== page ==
3. i'd probably go with 'on hit' conditions for the sake of simplicity. maybe even have the music increase as i gravitate towards the enemy. maybe make an exception if you stealthily kill the enemy. I wouldn't want some triumphant battle music to start blaring until i was spotted by an enemy. imagine trying to sneak up on a jaguar while some loud latin choir is chanting in your ear.  
  4. EpsilonXIII

    Currency in post-apoc / zombie world?

    I'd love to see baseball cards as a currency in a game.  maybe some sort of discontinued brand or something idk. i also like the idea of trading amounts of fuel and resources too. it opens up a lot of choices and gameplay consideration for the player. maybe you could have like some sort of container system for your currency a la zelda where the larger containers allow your cap to increase but also the amount you have to carry. 
  5. EpsilonXIII

    What do gamers prefer, graphics or gameplay

    I think the first thing to do is try and understand what type of audience you're trying to appeal to. The gaming audience as a whole is one of the most broken audiences i can think of.   i think for more casual audiences, the game's aesthetic takes priority. The success of a casual game depends more on its face value (i.e. polished visuals, accessibility, ability to hold the player's attention, etc.) as opposed to the overall quality of the gameplay. by focusing on graphics, you gain the benefit of attracting a wider group of people, but the longevity and memorability of the game suffers, as graphics become outdated with time. In other words, when graphics become the priority, you attract a large audience with a short attention span in regards to the actual IP and developer.   Which is definitely not a bad thing, just not the route i'd take as a game designer.   For the more 'hardcore' audiences (see: not casual), gameplay is very important. the success of the 'hardcore' game depends on the quality of the gameplay (i.e.tight controls, understandable learning curve, depth of mechanics, etc.) as opposed to the overall face-value. by focusing on the gameplay of a game, the longevity of the game skyrockets as the game holds the audiences attention by its quality of design, and because of that, doesn't need to be dragged down by graphics.  In other words, when gameplay becomes the priority, you may risk excluding some people, but the audience you attract is generally much more loyal to your IPs and team.     But to answer your question, focus on gameplay, and have the graphics be the icing on the cake.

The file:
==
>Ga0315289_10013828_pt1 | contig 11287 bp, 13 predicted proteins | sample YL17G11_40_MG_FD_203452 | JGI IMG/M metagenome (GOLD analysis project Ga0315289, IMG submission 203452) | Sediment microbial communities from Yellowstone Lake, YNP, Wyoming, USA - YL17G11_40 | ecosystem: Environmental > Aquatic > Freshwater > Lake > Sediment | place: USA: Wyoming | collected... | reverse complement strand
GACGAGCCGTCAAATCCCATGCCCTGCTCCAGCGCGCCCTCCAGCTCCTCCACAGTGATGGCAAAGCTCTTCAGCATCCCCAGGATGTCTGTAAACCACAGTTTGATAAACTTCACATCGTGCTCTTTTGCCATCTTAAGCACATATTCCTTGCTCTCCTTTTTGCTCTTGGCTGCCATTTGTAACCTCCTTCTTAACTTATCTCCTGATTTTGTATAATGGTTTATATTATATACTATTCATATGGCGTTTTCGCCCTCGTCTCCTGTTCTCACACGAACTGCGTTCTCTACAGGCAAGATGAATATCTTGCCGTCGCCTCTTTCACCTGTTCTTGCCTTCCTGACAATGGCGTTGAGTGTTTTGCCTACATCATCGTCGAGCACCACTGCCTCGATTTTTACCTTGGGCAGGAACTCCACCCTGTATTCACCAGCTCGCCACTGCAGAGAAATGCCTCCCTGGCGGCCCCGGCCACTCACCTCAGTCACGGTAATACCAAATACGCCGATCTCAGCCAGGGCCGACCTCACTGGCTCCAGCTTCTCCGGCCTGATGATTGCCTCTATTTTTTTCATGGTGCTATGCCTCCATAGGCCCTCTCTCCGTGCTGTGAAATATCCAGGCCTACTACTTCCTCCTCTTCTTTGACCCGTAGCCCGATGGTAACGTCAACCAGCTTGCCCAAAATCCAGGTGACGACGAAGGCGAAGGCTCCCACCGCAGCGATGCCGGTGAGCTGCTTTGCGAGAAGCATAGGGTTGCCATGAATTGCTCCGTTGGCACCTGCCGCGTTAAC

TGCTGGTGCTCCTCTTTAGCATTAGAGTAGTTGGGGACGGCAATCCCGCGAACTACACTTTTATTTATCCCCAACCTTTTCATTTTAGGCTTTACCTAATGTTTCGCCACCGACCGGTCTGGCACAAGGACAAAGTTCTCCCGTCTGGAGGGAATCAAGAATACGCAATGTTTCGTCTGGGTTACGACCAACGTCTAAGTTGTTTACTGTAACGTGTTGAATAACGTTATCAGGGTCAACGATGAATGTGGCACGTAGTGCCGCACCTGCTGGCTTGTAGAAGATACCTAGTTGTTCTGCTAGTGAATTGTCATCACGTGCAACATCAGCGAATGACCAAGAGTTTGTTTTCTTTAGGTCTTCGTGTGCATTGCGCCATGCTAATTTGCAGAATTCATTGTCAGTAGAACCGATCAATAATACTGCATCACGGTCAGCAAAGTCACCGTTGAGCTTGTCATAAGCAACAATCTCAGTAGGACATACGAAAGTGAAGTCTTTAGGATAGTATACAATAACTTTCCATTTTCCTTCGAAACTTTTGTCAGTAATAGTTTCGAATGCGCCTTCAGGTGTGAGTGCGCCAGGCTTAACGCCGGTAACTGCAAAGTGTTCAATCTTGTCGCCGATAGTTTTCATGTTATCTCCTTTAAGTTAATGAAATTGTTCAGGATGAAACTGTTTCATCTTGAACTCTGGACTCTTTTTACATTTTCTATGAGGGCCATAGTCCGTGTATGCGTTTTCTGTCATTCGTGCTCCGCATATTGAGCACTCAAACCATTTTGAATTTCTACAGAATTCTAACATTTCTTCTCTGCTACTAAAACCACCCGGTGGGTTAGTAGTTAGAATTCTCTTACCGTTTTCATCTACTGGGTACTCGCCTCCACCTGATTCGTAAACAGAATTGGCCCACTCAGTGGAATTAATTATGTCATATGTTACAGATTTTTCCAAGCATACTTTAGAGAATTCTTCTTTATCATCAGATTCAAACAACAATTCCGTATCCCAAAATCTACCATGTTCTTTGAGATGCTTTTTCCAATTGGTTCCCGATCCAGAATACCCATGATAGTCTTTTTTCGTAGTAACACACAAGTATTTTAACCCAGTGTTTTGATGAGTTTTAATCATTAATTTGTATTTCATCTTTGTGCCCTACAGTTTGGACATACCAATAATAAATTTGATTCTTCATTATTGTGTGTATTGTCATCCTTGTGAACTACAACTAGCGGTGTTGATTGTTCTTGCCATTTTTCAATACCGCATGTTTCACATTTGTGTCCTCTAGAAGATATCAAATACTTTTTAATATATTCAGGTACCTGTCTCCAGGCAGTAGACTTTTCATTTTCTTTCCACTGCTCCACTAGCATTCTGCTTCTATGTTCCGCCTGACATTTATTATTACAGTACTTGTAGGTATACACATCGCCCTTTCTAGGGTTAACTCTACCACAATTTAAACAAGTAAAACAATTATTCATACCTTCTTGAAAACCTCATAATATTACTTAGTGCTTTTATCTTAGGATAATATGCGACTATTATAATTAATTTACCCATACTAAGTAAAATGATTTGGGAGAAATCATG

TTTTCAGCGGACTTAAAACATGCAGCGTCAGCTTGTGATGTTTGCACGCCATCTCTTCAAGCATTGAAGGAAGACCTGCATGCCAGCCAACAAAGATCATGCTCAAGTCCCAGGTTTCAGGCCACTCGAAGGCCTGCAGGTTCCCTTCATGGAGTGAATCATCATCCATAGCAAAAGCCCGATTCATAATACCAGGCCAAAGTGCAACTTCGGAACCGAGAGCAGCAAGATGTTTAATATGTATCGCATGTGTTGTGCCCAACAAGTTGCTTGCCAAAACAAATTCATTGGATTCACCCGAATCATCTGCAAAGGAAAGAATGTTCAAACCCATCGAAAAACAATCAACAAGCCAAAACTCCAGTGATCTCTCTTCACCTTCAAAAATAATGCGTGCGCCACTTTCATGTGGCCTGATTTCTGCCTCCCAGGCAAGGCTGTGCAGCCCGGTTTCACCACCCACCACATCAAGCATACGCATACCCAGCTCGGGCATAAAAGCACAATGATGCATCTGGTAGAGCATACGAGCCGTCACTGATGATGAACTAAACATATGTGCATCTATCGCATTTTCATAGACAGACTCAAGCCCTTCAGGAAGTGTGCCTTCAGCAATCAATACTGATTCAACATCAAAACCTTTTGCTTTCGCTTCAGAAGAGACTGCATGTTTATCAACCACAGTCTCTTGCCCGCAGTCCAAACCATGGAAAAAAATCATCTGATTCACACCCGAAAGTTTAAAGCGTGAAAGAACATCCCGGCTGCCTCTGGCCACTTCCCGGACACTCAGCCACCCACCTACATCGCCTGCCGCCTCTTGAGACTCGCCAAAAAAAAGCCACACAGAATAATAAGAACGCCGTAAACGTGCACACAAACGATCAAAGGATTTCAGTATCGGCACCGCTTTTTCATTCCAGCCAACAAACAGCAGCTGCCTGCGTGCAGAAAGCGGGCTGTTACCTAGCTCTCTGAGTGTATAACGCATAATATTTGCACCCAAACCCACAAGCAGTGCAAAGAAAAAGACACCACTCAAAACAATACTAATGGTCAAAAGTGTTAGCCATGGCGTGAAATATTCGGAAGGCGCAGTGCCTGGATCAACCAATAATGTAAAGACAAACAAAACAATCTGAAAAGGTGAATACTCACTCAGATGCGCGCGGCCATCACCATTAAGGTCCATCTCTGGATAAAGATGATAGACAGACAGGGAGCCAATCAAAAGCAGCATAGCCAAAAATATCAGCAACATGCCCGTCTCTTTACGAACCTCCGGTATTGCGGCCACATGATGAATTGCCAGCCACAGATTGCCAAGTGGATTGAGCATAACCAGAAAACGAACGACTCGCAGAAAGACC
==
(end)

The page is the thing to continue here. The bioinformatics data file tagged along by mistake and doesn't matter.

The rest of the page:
6. Oh, thank goodness, that's good to know.   I've been wondering about finding people to collaborate with on a game. I'd like to work with a group of people on a game from start to finish, Is there a forum for this? i didn't want to just randomly post somewhere. I
  7. i would like to work on games that have ideas that interest me. games with difficult, fast-paced, and deep combat systems.  I have a lot of ideas that translate well into the game medium, but i have no programming/coding experience.   What I do have, however, is tons of art experience. i'm skilled when it comes to art and animation, but everything else is moot.   I really want to make games, but how do i approach it without just being the useless ideas guy?